The Moral Minority and the BBC: a reality showdown close to Jerry Springer's heart

The corporation's refusal to bow to pressure to pull its screening of a West End hit has unleashed impassioned protests and shown that extremism cuts across religious boundaries
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The Independent Online

The BBC placed a guard on the homes of some senior staff and took legal action to shut down a Christian website that published the addresses and phone numbers of its executives, as the row escalated over last night's broadcast of Jerry Springer - The Opera.

The BBC action followed threats of "physical violence" and even "bloodshed" against staff, including Roly Keating, the head of BBC2, and their families. Personal details had been made available both on the website and in an email distributed by Christian Voice, one of the groups that has led the extraordinary backlash against the corporation for refusing to pull the broadcast. The protesters claimed its content was blasphemous.

The email from Christian Voice's national director, Stephen Green, to subscribers - obtained by The Independent on Sunday - stated: "We make no apologies for giving their home addresses and in as many cases as we can, their phone numbers ... We know normal protests are channelled in such a way as to be ignored."

The strength of the protests had taken the BBC by surprise. Last night, many in the arts and broadcasting feared a rise in aggressive campaigning to curb artistic freedom in Britain.

They point to the controversy over the play Behzti (Dishonour) in Birmingham, which closed after Sikh protests led to violence, and the BBC's decision to pull the comedy series Popetown last year, as evidence of organised lobbying across religions. A government Bill outlawing incitement to religious hatred is also thought to be adding fuel to the campaigns.

The writer Philip Pullman told the IoS: "I do worry that we are entering a time of greater excitability, greater intolerance. We are now expecting people to feel aggrieved and inciting them to do so, and providing them with an excuse by getting plays put off." A screen adaptation of Pullman's trilogy His Dark Materials is among the casualties, with references to God and religion removed.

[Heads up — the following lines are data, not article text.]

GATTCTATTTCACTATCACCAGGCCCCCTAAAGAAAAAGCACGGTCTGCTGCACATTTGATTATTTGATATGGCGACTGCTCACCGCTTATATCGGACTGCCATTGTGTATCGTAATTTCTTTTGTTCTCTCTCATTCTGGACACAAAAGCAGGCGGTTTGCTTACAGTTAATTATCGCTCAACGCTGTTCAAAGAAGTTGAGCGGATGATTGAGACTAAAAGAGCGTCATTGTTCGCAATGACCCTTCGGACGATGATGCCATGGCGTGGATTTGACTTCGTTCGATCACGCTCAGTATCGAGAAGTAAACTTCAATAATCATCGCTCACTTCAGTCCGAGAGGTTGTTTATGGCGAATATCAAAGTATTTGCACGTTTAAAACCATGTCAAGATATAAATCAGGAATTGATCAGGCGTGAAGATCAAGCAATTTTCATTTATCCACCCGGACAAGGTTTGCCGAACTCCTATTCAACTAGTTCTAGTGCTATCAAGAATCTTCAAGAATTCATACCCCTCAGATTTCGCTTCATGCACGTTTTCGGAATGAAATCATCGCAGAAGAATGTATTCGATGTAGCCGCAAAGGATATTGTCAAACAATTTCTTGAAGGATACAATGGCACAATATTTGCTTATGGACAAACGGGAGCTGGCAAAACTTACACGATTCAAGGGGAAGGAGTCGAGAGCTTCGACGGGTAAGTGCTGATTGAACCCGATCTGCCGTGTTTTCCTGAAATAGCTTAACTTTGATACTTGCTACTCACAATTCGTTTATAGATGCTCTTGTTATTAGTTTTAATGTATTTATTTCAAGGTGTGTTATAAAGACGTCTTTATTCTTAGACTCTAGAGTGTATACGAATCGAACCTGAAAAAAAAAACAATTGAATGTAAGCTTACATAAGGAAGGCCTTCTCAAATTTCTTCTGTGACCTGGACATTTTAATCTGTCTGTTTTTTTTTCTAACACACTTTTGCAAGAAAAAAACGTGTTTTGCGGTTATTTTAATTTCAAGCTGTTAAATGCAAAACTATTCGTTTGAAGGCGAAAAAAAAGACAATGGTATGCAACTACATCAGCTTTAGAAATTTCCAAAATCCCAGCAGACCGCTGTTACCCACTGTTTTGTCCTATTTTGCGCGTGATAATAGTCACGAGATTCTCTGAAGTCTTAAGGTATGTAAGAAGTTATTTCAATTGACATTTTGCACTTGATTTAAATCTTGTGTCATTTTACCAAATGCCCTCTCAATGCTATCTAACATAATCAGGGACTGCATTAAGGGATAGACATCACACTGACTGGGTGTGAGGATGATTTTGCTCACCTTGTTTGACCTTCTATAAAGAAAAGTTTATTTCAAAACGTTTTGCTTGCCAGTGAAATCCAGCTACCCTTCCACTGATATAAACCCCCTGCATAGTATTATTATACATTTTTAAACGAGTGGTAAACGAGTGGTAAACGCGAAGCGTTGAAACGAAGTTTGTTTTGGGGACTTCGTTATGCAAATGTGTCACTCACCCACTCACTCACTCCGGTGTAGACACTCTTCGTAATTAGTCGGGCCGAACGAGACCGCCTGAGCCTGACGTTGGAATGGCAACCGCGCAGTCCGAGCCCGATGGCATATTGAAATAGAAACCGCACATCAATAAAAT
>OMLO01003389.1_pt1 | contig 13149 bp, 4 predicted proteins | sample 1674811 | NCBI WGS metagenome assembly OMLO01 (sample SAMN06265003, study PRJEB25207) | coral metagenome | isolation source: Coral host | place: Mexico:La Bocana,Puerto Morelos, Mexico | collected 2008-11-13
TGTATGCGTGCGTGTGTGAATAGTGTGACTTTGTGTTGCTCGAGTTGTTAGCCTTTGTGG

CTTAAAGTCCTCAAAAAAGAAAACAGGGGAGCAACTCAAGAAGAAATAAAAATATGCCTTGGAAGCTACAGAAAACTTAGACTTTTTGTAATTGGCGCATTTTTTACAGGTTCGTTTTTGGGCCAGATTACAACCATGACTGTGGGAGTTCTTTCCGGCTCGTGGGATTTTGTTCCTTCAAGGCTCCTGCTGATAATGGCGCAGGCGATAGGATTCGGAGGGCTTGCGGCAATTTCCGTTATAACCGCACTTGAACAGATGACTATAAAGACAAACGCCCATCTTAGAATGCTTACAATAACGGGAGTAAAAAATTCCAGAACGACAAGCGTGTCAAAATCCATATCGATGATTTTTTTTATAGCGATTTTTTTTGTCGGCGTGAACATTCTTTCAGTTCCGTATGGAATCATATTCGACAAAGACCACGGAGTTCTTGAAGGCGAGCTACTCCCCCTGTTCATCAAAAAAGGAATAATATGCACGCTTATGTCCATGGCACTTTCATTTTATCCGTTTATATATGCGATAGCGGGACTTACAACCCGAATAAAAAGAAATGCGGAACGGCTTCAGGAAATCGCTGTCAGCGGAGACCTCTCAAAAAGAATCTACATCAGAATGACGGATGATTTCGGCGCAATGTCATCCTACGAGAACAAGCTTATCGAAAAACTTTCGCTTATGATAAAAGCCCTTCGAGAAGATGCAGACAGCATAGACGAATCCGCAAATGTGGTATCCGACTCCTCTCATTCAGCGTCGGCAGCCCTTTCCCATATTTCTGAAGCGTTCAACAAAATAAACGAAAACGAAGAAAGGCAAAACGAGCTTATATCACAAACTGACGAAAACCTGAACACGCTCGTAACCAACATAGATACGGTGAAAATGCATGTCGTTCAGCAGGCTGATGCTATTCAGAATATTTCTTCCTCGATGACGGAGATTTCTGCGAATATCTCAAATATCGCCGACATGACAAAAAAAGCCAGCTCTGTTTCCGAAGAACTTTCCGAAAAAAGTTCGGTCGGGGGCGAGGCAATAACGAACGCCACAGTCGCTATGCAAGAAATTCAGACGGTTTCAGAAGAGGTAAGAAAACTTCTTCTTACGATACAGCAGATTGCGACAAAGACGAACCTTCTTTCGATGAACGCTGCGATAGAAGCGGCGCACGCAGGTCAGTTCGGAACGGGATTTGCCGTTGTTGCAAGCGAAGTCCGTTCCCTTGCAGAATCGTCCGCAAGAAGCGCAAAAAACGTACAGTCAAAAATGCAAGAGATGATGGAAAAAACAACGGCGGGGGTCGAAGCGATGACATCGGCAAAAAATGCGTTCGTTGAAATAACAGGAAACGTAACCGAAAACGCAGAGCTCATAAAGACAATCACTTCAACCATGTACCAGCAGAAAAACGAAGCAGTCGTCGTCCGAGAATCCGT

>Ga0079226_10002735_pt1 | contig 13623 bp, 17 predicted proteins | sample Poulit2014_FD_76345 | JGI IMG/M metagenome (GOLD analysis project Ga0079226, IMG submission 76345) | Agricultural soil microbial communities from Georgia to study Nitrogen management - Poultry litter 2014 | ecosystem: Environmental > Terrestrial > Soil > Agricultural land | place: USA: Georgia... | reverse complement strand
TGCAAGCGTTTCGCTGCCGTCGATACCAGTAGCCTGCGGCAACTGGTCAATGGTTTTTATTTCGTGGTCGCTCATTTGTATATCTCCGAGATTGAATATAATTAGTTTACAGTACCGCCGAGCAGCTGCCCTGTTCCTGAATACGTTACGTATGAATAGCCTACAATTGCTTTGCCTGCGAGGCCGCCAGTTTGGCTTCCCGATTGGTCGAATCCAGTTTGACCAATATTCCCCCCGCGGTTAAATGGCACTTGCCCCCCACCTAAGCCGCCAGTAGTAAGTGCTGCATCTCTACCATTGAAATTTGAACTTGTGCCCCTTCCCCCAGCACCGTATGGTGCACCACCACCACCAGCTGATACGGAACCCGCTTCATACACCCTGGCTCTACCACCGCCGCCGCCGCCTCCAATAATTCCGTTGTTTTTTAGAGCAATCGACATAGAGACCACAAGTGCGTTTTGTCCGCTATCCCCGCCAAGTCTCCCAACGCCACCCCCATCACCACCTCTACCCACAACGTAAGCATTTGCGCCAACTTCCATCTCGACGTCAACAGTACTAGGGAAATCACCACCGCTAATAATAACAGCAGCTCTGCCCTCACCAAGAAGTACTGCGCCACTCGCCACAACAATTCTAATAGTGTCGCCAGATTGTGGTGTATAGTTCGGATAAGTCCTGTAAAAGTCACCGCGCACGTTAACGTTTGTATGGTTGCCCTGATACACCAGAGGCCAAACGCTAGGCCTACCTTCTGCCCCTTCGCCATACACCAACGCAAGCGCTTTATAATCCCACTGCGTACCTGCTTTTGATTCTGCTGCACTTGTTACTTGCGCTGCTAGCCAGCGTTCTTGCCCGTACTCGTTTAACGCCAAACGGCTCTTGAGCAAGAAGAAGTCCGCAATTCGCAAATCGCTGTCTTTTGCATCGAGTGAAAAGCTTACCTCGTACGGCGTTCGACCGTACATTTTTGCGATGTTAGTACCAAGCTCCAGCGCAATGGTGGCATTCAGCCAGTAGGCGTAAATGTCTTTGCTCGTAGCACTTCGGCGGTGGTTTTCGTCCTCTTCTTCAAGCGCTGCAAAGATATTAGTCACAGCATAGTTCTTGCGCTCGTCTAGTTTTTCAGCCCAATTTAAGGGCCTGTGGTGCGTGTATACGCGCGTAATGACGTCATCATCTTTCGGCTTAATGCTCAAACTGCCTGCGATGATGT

Last night's broadcast of Jerry Springer - The Opera went ahead despite more than 30,000 complaints, a record number - many as the result of coordinated campaigns. A 250-strong demonstration and prayer vigil took place outside the corporation's TV centre in west London before the programme. On Friday protesters had tried to storm the BBC building.

Christian Voice claims the production ridicules Christianity. "They [the BBC] hold ordinary people and almighty God in utter contempt," said Mr Green, 53, the founder and national director of the group, set up more than a decade ago.

There is no suggestion that Christian Voice's members made calls to the BBC executives, but corporation insiders believe the group must have been aware of the consequences of publishing them.

A BBC spokesman said: "We can confirm that lawyers acting for the BBC requested that the site was removed to prevent the publication of the private addresses and phone numbers of our staff."

Mr Green said he "absolutely" condemned any threats. But he added that protests would continue, possibly outside the homes of BBC staff, and he is threatening legal action for blasphemy.

In Jerry Springer, a parody of the trash-talk-show host's TV series, Jesus is portrayed wearing a nappy and admits to being "a bit gay". The show aroused few murmurs of protest when it opened at the National Theatre in 2003.

The NT's director, Nicholas Hytner, said: "I am assuming that the people who thought they'd be offended didn't buy tickets. I got a surprisingly small postbag. Try as I might I can't see what the fuss is about."

Many complaints to the BBC have been as a result of reports that the opera includes 8,000 swear words, although the true figure is around 290. The higher estimate was a result of multiplying the expletives by the number of people singing them in the chorus.

The religious backlash is worrying many. The comedian Linda Smith, the president of the British Humanist Association, said: "These people seem to have their tails up at the moment. It's partly after seeing the success Sikhs have had in Birmingham and looking to America and the stranglehold that the religious right have on policy there." Joan Bakewell, who chairs the National Campaign for the Arts, said: "We are on the edge of people feeling that if they are offended by something, it should be outlawed. This is damaging because all sorts of things could be offensive."

But a spokeswoman for the Evangelical Alliance said it should have been pulled, arguing that the programme breached BBC guidelines.

The Conservative deputy leader Michael Ancram also criticised the broadcast. Speaking on BBC Radio 4's Any Questions, he said: "You can choose to go to the theatre ... Public service television, I believe, has another duty and that is to exercise a degree of caution which is not there for the theatre to exercise."

Additional reporting by Andrew Johnson and Steve Bloomfield